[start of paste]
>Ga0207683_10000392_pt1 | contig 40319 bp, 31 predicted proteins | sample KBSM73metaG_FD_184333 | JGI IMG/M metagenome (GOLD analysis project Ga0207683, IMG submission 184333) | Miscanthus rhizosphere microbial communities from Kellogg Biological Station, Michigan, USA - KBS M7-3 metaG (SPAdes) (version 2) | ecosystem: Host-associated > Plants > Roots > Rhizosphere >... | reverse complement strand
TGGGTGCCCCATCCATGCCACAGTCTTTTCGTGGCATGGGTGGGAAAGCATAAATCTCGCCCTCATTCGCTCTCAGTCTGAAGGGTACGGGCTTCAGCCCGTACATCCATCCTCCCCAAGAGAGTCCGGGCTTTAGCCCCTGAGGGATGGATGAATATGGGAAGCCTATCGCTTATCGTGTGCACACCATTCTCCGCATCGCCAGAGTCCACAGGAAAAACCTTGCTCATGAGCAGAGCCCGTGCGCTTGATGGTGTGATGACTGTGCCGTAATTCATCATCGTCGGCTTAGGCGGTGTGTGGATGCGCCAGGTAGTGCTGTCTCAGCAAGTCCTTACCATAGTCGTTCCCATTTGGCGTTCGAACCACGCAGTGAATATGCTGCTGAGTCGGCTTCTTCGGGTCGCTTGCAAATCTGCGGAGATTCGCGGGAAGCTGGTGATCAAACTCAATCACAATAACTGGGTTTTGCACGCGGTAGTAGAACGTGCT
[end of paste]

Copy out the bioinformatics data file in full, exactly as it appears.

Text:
>Ga0207683_10000392_pt1 | contig 40319 bp, 31 predicted proteins | sample KBSM73metaG_FD_184333 | JGI IMG/M metagenome (GOLD analysis project Ga0207683, IMG submission 184333) | Miscanthus rhizosphere microbial communities from Kellogg Biological Station, Michigan, USA - KBS M7-3 metaG (SPAdes) (version 2) | ecosystem: Host-associated > Plants > Roots > Rhizosphere >... | reverse complement strand
TGGGTGCCCCATCCATGCCACAGTCTTTTCGTGGCATGGGTGGGAAAGCATAAATCTCGCCCTCATTCGCTCTCAGTCTGAAGGGTACGGGCTTCAGCCCGTACATCCATCCTCCCCAAGAGAGTCCGGGCTTTAGCCCCTGAGGGATGGATGAATATGGGAAGCCTATCGCTTATCGTGTGCACACCATTCTCCGCATCGCCAGAGTCCACAGGAAAAACCTTGCTCATGAGCAGAGCCCGTGCGCTTGATGGTGTGATGACTGTGCCGTAATTCATCATCGTCGGCTTAGGCGGTGTGTGGATGCGCCAGGTAGTGCTGTCTCAGCAAGTCCTTACCATAGTCGTTCCCATTTGGCGTTCGAACCACGCAGTGAATATGCTGCTGAGTCGGCTTCTTCGGGTCGCTTGCAAATCTGCGGAGATTCGCGGGAAGCTGGTGATCAAACTCAATCACAATAACTGGGTTTTGCACGCGGTAGTAGAACGTGCT